What are the five most abundant birds on Norfolk farmland?
- Credit: Matthew Usher
For the third year running, Norfolk farmers have made the biggest contribution to the nationwide Big Farmland Bird Count (BFBC) – revealing the most common and abundant species in our countryside.
Organisers at the Game and Wildlife Conservation Trust (GWCT) said there had been a record response to this year's count, which took place between February 5-21.
Norfolk submitted more counts than any other county, with 189 farmers recording more than 100 different species across more than 933,000 acres of land - a 31pc increase in participation from last year.
The most commonly-seen species in the county were blackbirds, robins and woodpigeons - seen by over 77pc of participants - while carrion crows, blue tits and pheasants were seen by over 64pc.
The five most abundant birds seen were pink-footed geese, wigeon, common gull, wood pigeon and rook. A total of more than 28,000 were seen, making up over 51pc of the total number of birds recorded.
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Organisers said they were also encouraged to see 20 threatened species from the Red List for Birds of Conservation Concern recorded, including six in the "top 25 most frequently seen species" list. Starling, fieldfare, song thrush and lapwing were the four most abundant red-listed species recorded, with more than 7,000 spotted.
Dr Roger Draycott, who organised the count, said the results highlighted the conservation efforts of farmers, with 53pc of Norfolk participants engaged in agri-environment schemes, and many providing additional food for wild birds by growing seed-rich plants or supplying additional grain in the winter.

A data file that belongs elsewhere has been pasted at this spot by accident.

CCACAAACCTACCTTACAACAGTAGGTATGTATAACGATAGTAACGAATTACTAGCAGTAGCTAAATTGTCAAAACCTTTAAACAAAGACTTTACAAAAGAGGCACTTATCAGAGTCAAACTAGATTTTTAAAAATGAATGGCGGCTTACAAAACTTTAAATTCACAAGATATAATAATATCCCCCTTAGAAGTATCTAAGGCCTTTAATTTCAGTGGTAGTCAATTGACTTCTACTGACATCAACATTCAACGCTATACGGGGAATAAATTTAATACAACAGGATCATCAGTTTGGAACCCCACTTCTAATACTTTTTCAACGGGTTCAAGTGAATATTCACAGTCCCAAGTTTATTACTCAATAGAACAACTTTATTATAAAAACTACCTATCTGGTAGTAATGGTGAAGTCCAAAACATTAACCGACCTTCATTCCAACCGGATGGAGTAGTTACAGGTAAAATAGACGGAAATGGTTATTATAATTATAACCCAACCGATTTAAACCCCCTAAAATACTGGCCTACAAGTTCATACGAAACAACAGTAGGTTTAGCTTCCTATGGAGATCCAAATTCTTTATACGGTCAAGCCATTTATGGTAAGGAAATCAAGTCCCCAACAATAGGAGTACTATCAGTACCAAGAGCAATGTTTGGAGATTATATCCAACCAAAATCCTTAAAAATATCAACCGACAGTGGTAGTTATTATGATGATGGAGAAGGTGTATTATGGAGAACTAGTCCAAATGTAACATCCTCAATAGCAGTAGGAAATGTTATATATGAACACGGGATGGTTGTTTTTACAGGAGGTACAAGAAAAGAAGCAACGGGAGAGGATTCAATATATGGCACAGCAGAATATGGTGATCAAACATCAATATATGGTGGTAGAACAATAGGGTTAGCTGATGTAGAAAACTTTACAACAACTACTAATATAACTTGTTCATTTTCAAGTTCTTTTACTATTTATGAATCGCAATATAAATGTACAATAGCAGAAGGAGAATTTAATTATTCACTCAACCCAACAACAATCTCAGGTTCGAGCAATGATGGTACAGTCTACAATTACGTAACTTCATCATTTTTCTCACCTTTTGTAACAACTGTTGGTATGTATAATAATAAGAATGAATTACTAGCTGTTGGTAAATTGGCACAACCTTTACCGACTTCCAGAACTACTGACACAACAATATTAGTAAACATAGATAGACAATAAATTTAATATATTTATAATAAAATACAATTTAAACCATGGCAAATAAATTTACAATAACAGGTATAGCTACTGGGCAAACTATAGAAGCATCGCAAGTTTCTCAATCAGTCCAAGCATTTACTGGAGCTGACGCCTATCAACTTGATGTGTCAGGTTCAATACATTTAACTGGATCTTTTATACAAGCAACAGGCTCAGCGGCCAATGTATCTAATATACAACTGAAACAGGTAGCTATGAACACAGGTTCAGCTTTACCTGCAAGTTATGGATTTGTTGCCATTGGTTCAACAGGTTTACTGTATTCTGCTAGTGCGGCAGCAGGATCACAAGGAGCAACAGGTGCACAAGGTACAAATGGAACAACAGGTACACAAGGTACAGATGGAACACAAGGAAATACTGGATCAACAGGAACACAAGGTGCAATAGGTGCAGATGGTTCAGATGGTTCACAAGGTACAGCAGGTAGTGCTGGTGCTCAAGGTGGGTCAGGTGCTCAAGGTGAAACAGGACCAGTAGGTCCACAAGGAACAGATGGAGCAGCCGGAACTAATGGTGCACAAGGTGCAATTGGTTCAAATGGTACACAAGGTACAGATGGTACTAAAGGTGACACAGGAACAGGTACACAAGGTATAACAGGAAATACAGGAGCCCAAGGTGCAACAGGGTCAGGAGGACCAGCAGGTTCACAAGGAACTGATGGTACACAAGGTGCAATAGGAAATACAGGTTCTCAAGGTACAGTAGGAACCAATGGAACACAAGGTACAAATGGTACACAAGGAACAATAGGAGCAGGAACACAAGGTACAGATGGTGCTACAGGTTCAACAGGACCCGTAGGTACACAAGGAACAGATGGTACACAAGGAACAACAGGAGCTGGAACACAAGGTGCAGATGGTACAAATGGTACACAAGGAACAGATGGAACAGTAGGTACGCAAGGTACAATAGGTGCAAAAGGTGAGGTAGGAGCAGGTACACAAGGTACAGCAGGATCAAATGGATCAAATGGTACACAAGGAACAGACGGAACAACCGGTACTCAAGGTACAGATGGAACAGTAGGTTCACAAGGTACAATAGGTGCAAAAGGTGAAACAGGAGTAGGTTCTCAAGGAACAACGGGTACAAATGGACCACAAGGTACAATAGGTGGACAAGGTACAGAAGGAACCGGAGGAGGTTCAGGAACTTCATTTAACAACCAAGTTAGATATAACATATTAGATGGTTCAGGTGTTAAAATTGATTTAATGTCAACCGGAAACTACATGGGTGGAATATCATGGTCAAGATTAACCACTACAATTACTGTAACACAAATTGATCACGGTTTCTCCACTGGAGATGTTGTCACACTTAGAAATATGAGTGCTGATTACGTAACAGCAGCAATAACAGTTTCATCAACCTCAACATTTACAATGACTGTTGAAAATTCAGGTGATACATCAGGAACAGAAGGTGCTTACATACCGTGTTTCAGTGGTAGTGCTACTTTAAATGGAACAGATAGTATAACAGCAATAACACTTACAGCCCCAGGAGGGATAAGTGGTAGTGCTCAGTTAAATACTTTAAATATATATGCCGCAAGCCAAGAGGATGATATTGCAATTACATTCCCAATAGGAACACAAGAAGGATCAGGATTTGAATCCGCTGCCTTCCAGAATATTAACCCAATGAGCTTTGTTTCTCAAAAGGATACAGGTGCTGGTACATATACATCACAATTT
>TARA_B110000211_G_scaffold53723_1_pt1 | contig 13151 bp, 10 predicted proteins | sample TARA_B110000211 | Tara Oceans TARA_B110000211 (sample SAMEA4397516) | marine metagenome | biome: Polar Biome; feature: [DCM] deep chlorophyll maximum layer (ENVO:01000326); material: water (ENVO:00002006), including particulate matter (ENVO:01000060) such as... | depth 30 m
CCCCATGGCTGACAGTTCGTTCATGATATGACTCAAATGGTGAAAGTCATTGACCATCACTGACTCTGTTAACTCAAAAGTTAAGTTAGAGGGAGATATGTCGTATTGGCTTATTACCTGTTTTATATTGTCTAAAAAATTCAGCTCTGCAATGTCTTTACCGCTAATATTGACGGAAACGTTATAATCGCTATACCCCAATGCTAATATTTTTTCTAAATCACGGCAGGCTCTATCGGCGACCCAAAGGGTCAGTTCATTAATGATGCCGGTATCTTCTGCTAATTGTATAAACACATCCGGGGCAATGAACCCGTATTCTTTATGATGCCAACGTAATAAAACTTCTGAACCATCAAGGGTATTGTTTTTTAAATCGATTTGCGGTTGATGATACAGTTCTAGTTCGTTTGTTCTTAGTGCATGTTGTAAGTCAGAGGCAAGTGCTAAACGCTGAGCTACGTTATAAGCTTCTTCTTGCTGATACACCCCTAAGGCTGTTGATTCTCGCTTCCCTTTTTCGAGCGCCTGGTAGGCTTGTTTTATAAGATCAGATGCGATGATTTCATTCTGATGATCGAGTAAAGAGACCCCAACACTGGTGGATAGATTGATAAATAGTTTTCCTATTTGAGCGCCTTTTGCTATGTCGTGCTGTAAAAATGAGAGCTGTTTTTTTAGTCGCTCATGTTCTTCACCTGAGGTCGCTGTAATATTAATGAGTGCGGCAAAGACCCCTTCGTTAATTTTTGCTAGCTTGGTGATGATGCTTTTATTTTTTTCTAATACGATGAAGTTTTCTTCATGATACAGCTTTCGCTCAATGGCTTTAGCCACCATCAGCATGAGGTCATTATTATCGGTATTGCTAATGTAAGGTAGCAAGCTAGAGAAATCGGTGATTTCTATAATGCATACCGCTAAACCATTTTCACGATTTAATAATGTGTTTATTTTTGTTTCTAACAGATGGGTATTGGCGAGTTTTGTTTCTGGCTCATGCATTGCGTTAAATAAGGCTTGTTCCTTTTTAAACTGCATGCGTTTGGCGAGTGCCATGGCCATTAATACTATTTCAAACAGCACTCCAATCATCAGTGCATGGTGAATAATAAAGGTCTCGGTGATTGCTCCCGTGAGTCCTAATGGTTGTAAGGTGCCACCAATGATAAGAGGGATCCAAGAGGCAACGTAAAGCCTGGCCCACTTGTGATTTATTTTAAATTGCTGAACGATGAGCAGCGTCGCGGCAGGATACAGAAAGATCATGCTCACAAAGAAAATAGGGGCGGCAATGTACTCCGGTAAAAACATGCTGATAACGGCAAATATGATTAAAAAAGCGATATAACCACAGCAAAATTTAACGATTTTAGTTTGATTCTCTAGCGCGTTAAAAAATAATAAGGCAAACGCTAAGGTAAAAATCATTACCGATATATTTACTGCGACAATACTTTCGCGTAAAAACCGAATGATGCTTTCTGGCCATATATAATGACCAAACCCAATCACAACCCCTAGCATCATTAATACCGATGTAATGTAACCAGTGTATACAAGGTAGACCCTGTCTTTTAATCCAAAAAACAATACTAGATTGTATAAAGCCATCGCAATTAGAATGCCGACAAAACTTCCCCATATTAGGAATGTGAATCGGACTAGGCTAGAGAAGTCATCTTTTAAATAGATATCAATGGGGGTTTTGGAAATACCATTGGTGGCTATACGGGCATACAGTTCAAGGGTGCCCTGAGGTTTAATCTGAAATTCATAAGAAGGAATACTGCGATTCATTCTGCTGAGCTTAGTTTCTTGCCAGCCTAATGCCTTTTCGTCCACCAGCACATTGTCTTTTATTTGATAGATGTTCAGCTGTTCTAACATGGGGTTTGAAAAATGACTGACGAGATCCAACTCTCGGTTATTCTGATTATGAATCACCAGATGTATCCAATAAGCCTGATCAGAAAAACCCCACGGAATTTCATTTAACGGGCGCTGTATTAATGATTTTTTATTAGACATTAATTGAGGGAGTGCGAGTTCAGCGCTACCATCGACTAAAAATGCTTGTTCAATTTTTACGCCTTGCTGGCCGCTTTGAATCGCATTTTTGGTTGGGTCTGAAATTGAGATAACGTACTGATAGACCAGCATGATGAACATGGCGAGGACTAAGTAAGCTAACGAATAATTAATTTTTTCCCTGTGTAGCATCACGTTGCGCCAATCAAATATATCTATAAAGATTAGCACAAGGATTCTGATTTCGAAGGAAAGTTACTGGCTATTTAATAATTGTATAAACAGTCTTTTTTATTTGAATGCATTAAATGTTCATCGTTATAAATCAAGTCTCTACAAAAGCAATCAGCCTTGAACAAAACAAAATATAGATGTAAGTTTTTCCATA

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“All of this helps us to build a detailed national picture of the state of Britain’s farmland birds, allowing us to better understand what is really going on in our countryside," he said.
"It clearly shows that farmers, land managers and gamekeepers care for the land they work and, given that they look after 71pc of all the land in the UK, that is extremely good news for the future of our treasured bird species."
Gary Ford, East Anglia regional director for the National Farmers' Union (NFU), which sponsored the count, said: “I’m delighted that the count was so well-supported by farmers in East Anglia, with Norfolk leading the way with 189 submissions.
“The fact that so many farmers responded to this year’s count, despite the wintry weather in February, is testament to their commitment to looking after the environment alongside producing quality food - providing the habitats that allow our wildlife to thrive."
The full national results will be published on the GWCT Big Farmland Bird Count website.